Solar, Storage and Controls All in One Talking “Personal Energy” Unit

Feb. 24, 2017
Solar, storage and controls are all wrapped into SolPad “personal energy” units now available from SunCulture Solar, a startup company that says its units are modular, easy to install and priced lower than the competition.

Solar, storage and controls are all wrapped into SolPad “personal energy” units soon to be available from SolPad, a startup company that says its units are modular, easy to install and priced lower than the competition.

“The total installed cost for the SolPad Home is up to 50 percent lower than any incumbent, like Tesla’s Powerwall,”  said Christopher Estes, SolPad’s co-founder, CEO and chief product architect for SolPad.

The company offers two options: SolPad Mobile, a mobile solar, storage and controls unit that users can expand and use off-grid for a number of applications, including in developing countries, to charge phones and other devices, camping or while renting apartments.

SolPad Home, on the other hand, features the same technology but is more powerful and attaches to homeowners’ roofs, Estes said.

Each SolPad Mobile panel provides 70 watts of solar with 600 watt-hours of lithium-ion storage. The units can be linked together as a microgrid with one plug, potentially providing 6,000 watt-hours of AC power.

Beginning May 3, people can begin pre-ordering SolPad Mobile for an introductory price of $1,395.  SolPad will include for free the SolControl Solar Smart Plug (valued at $59.95). Additional SolControls are available for an introductory discount price of $39.95, the company said.

The SolPad Mobile and SolControl units will ship in the second half of 2017.

“In the developing world this has a ton of applications,” said Estes. “You can set up a powerful AC microgrid, literally by just snapping these things together like Legos. People who buy it need it for different things; some people do it as tailgaters, some people live in areas where they have constant power outages and want a clean, renewable backup power solution that’s portable.”

Others might buy it because they are renters and want to use solar to power up their lights, TV or refrigerator, for example.

Estes noted that people don’t have to hand over to utilities control of their energy consumption.

“Energy now is like the Big Brother approach, but it doesn’t have to be. It should be a personal thing, like an iPhone.  You plug it in and it works,” he said. “The power is completely in the hands of the user,” he added.

Getting solar power from a roof to a home usually requires wiring, he noted. But the SolPad only requires one cord to get the power into a home. The company’s “bridge” technology will connect a number of the units, which then can be plugged in with one plug.

Power to the user also means that any appliance can be individually powered or controlled using the SolPad, he said. This is accomplished by plugging the units in between household appliances and the power outlets.

“It can be grid-tied for supplemental power,” Estes added. In addition, the units can be programmed to provide power to the grid during peak hours and to charge the batteries during off-peak hours.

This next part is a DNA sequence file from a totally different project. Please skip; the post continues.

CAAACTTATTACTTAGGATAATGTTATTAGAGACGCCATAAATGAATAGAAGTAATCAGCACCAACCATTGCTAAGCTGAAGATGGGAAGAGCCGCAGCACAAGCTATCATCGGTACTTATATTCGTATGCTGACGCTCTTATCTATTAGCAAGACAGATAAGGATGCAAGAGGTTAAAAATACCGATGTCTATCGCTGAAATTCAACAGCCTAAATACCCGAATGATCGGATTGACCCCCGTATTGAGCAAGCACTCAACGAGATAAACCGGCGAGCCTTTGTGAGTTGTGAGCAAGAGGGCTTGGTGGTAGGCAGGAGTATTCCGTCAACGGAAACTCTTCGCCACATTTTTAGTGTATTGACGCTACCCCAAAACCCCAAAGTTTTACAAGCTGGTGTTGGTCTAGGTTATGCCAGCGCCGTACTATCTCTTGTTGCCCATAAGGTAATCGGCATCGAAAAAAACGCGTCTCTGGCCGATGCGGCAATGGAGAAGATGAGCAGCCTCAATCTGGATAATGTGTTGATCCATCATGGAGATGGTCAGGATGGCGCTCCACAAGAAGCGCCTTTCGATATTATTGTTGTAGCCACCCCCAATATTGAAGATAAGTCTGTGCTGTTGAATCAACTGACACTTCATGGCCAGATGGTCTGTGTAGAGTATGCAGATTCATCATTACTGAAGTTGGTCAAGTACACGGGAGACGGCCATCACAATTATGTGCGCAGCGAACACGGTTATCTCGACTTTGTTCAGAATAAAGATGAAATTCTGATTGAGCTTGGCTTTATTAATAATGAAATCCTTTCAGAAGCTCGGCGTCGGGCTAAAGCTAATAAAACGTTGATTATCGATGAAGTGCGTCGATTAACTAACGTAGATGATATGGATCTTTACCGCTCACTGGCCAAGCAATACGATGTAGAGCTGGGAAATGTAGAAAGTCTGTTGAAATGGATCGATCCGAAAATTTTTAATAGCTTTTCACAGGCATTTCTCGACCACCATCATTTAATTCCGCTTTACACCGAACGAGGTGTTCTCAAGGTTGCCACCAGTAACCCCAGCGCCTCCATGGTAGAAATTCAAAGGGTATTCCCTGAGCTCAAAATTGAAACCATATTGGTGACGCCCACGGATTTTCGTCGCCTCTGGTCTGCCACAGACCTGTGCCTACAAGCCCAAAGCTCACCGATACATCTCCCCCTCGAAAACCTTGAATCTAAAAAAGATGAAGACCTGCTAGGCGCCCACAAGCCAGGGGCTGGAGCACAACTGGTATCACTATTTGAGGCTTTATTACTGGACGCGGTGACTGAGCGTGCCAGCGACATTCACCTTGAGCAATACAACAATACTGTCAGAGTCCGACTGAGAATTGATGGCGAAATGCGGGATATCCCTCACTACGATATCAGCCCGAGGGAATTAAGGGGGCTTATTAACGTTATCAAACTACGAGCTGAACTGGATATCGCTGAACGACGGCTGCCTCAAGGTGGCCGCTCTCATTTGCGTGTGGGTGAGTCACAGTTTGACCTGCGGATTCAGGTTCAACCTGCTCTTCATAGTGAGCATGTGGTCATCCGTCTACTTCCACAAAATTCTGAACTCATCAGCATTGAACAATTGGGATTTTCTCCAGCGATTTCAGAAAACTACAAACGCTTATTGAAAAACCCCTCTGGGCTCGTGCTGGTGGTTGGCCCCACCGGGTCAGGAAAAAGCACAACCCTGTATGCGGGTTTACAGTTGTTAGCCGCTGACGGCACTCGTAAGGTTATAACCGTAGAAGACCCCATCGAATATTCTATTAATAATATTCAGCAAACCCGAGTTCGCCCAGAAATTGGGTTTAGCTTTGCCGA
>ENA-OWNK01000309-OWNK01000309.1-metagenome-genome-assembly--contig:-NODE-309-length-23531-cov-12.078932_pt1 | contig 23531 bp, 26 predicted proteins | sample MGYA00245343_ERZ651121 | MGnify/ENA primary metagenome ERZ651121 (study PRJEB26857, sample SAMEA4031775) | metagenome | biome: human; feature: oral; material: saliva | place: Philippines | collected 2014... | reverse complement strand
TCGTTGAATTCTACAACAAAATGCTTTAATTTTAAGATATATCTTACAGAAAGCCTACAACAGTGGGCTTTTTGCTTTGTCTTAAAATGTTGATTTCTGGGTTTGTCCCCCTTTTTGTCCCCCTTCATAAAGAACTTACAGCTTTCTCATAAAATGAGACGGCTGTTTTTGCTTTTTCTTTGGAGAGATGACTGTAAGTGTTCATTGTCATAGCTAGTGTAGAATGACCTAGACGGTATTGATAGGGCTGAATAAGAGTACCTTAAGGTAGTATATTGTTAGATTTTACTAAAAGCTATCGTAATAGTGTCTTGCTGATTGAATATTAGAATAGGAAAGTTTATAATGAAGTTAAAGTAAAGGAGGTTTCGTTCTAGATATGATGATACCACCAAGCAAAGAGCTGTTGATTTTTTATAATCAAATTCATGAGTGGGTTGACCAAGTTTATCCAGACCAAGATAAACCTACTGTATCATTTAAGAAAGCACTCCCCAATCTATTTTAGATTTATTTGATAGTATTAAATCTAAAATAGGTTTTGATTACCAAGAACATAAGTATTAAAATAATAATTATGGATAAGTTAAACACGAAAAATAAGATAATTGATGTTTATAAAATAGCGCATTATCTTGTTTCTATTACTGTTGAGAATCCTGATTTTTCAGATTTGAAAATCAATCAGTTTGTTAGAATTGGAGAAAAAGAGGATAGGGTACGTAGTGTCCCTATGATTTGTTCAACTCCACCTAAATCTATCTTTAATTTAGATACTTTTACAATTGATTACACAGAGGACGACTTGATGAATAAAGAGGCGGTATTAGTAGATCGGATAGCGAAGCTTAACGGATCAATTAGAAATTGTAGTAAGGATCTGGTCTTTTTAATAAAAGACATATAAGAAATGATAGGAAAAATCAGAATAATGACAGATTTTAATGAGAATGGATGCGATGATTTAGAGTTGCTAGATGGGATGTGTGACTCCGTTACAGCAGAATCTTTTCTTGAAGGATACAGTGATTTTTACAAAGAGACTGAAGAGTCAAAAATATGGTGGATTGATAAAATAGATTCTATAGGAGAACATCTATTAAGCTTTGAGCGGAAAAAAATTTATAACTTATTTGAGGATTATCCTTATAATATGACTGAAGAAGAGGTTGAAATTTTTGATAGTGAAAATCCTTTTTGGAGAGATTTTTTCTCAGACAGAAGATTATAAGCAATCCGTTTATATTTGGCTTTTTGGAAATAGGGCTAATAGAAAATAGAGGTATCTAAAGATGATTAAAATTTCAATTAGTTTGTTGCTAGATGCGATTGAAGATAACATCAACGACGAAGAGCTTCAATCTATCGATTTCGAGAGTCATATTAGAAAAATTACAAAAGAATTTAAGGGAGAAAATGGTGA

“If you want to charge up an array–whether it’s portable or rooftop–at 2 a.m. when electricity is cheap, you can do that,” he said.

To further boost its user-friendliness, the SolPad mobile will talk to users and tell them where to set it up to get the most solar radiation.

What’s more, the system’s control system tells users when an appliance is consuming power and how much it’s using. It can also turn off lights and power down rooms. And it can provide users with information about  battery storage levels and energy use for each item, he said.

The units have been tested at SolPad’s headquarters in Mountain View, Calif. The company has given a number of SolPad Mobile demonstrations to reporters and investors at trade shows, Estes said.

Now the Silicon Valley company faces the real-world test in a market dominated by better known names, such as Tesla and Sonnen, as well as several smaller companies vying for market share.

In a cost comparison of residential solar with storage systems, the company said that a 5.3 kW panel with 12.5 kWh of storage capacity costs $31,806 to about $38,407, with the second being a microinverter system with premium AC battery storage, and the first being a power optimizer system with premium DC battery storage. A SolPad Home premium of the same size is estimated to cost about $19,442, but would have a slightly higher power output–8 kW as opposed to 6-6.6 kW, according to company materials.

Interest is running high in residential solar, storage and controls, but pricing remains an obstacle. SolPad may offer a good test of what price point will move homeowners from interest to action.

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About the Author

Lisa Cohn | Contributing Editor

I focus on the West Coast and Midwest. Email me at [email protected]

I’ve been writing about energy for more than 20 years, and my stories have appeared in EnergyBiz, SNL Financial, Mother Earth News, Natural Home Magazine, Horizon Air Magazine, Oregon Business, Open Spaces, the Portland Tribune, The Oregonian, Renewable Energy World, Windpower Monthly and other publications. I’m also a former stringer for the Platts/McGraw-Hill energy publications. I began my career covering energy and environment for The Cape Cod Times, where Elisa Wood also was a reporter. I’ve received numerous writing awards from national, regional and local organizations, including Pacific Northwest Writers Association, Willamette Writers, Associated Oregon Industries, and the Voice of Youth Advocates. I first became interested in energy as a student at Wesleyan University, Middletown, Connecticut, where I helped design and build a solar house.

Twitter: @LisaECohn

Linkedin: LisaEllenCohn

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